December 2000 

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President's Page Headline
Lawyers Concerned for Lawyers

by Kent A. Gernander

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Note: Lawyers Concerned for Lawyers has an office at 450 N. Syndicate #117, St Paul MN 55104; it can be reached by telephone at (651) 646-5590.

My uncle Arthur was the only lawyer among my relatives. I remember him as tall, handsome and dashing -- he was one of the last horse cavalry officers during World War II. He was quick-witted and commanded an immense vocabulary. I have yet to meet a smarter lawyer. Unfortunately, for most of his adult life, Art was disabled by manic-depressive illness.

Originally from Minnesota, Art taught law in the East for several years before returning to Minneapolis. While otherwise unemployed, he agreed to help a friend, whose property was being condemned. One day they discussed the case over martinis in downtown Minneapolis, after which Art was unable to locate the lot in which he had parked his car. Finding himself near a police station, he asked for help in locating his car. To his surprise, the police were uninterested in his problem. When he protested and refused to leave the station, he was charged with disobeying a police order and held for a court appearance.

The presiding judge happened to be a law school classmate, who suggested deferring the case. Art insisted on a plea in abatement of the charge. He asserted that he was a foreign lawyer within the jurisdiction to defend the civil liberties of a citizen, and therefore immune from arrest. The authority for this proposition was an act of the British Parliament, incorporated in the common law of Minnesota when it became a state. The law was enacted to protect London barristers from harassment when defending unpopular causes in remote districts; Art asserted that it applied equally to his situation. He hadn't the citation at hand, but he had learned of the law in Maynard Pirsig's class and was sure he would confirm it. The judge retired to chambers to call Professor Pirsig, who said he recalled the law, and while he wasn't sure it still applied, he was of the view that if it weren't the law it ought to be.

Many lawyers suffer from mental and emotional illnesses, and from alcohol and chemical dependencies. Studies show that lawyers have the highest incidence of depression of any occupation. As many as one-fourth of surveyed lawyers exhibit symptoms of clinical depression, more than twice the incidence in the general population. The ABA has estimated that nearly one-fifth of all U.S. lawyers suffer from alcohol or substance abuse, more than three times the incidence in the general population.

The effects of these illnesses are not limited to the impaired lawyers. Families, friends and associates share the pain, and clients and the public are often harmed. There are estimates that chemical or mental impairment is a factor in more than one-half of all attorney discipline cases.

These afflictions, by their nature, often need intervention and support from others. For many years, a dedicated group of attorneys, organized as Lawyers Concerned for Lawyers (LCL), have offered confidential assistance to alcoholic and chemically dependent lawyers, judges and law students, and their families. Founded in 1976 by a group of recovering lawyers, LCL now has 400 members and has assisted in the recovery process of more than 500 lawyers.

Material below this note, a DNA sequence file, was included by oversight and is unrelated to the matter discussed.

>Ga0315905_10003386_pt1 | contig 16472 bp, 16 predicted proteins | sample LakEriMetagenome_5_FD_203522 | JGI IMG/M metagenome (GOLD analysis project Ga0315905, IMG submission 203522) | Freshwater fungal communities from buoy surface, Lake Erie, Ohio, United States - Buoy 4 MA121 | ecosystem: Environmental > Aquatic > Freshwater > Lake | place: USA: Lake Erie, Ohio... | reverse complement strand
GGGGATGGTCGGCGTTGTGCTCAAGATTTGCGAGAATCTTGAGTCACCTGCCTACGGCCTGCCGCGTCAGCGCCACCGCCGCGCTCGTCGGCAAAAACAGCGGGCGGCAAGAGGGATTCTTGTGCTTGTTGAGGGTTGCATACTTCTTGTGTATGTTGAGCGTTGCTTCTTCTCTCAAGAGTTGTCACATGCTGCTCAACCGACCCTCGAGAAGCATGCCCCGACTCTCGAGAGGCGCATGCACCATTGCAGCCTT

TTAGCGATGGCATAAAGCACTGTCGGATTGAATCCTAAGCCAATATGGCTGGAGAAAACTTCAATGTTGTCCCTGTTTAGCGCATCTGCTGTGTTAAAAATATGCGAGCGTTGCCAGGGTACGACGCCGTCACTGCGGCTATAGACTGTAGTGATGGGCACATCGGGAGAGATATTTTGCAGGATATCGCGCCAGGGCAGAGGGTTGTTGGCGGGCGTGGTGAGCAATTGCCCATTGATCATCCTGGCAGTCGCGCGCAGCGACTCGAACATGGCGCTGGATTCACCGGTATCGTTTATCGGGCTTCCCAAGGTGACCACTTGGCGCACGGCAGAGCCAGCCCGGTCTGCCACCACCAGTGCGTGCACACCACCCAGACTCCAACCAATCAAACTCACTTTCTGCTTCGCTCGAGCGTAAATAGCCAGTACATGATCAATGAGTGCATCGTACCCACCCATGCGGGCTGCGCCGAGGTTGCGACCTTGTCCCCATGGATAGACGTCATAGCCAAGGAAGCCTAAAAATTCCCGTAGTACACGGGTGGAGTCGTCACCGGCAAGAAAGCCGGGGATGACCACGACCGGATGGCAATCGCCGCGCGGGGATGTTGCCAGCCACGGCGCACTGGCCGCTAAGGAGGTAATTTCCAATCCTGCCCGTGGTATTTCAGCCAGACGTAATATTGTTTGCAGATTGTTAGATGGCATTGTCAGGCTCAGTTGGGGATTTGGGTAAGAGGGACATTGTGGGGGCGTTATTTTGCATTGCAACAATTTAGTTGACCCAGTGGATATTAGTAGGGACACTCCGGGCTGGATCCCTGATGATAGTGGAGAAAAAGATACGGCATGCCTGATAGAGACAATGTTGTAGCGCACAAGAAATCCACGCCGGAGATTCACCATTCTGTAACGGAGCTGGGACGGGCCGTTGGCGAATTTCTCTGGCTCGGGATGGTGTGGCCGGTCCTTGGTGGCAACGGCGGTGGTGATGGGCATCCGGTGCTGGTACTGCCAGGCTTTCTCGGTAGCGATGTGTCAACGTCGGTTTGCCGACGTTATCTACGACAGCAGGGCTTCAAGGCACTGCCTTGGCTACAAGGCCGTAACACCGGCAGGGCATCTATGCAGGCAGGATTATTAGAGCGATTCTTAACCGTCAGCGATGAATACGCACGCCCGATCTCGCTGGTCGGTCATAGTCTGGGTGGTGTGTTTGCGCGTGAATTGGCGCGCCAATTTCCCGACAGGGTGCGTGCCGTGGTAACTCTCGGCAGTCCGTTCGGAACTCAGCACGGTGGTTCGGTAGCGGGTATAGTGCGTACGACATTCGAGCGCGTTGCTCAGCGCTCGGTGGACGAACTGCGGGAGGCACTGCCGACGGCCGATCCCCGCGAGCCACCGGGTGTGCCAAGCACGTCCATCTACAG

The sometimes-tragic consequences of depression were illustrated recently in Minnesota, when two lawyers committed suicide in the aftermath of discipline for ethical violations. Ed Cleary, director of the Office of Lawyers Professional Responsibility, Justice Paul Anderson, and others urged an examination of emotional illness in the profession. The MSBA's Life and the Law Committee established a Depression Task Force, composed of lawyers, judges, and mental health professionals and chaired by lawyer Jill Clark. The task force recommended establishment of a lawyer assistance program (LAP) for mental health issues. LCL, led by lawyers Gerald Freeman and George Widseth, proposed expansion of LCL's organization and program to encompass such lawyer assistance. Earlier this year, the Minnesota Supreme Court granted the petition of the MSBA and LCL to establish an LAP, funded by lawyer registration fees ($7.00 per lawyer annually). To protect the confidentiality of disclosures by lawyers seeking assistance, the Court also amended the Rules of Professional Conduct to exempt such communications from the requirements for reporting attorney misconduct.

The LAP will continue to offer intervention and support through volunteers for alcoholism and chemical dependency. It will also offer intervention, support, and referrals to mental health professionals for depression and other mental illnesses. It will offer education on mental illness and chemical dependency to the legal community.

LCL has operated with minimal staffing and a modest budget. Most of its funds have come from contributions. Support from lawyer registration fees will provide added funds, but the staffing and budget will remain modest. LCL will continue to need volunteers and contributions. It is an organization and a program worthy of support. They save careers, families and lives.

Kent Gernander

Kent A. Gernander is president of the MSBA. A general practice and trial lawyer in the Winona firm of Streater & Murphy, P.A., he is a graduate of Harvard College and of the University of Minnesota Law School.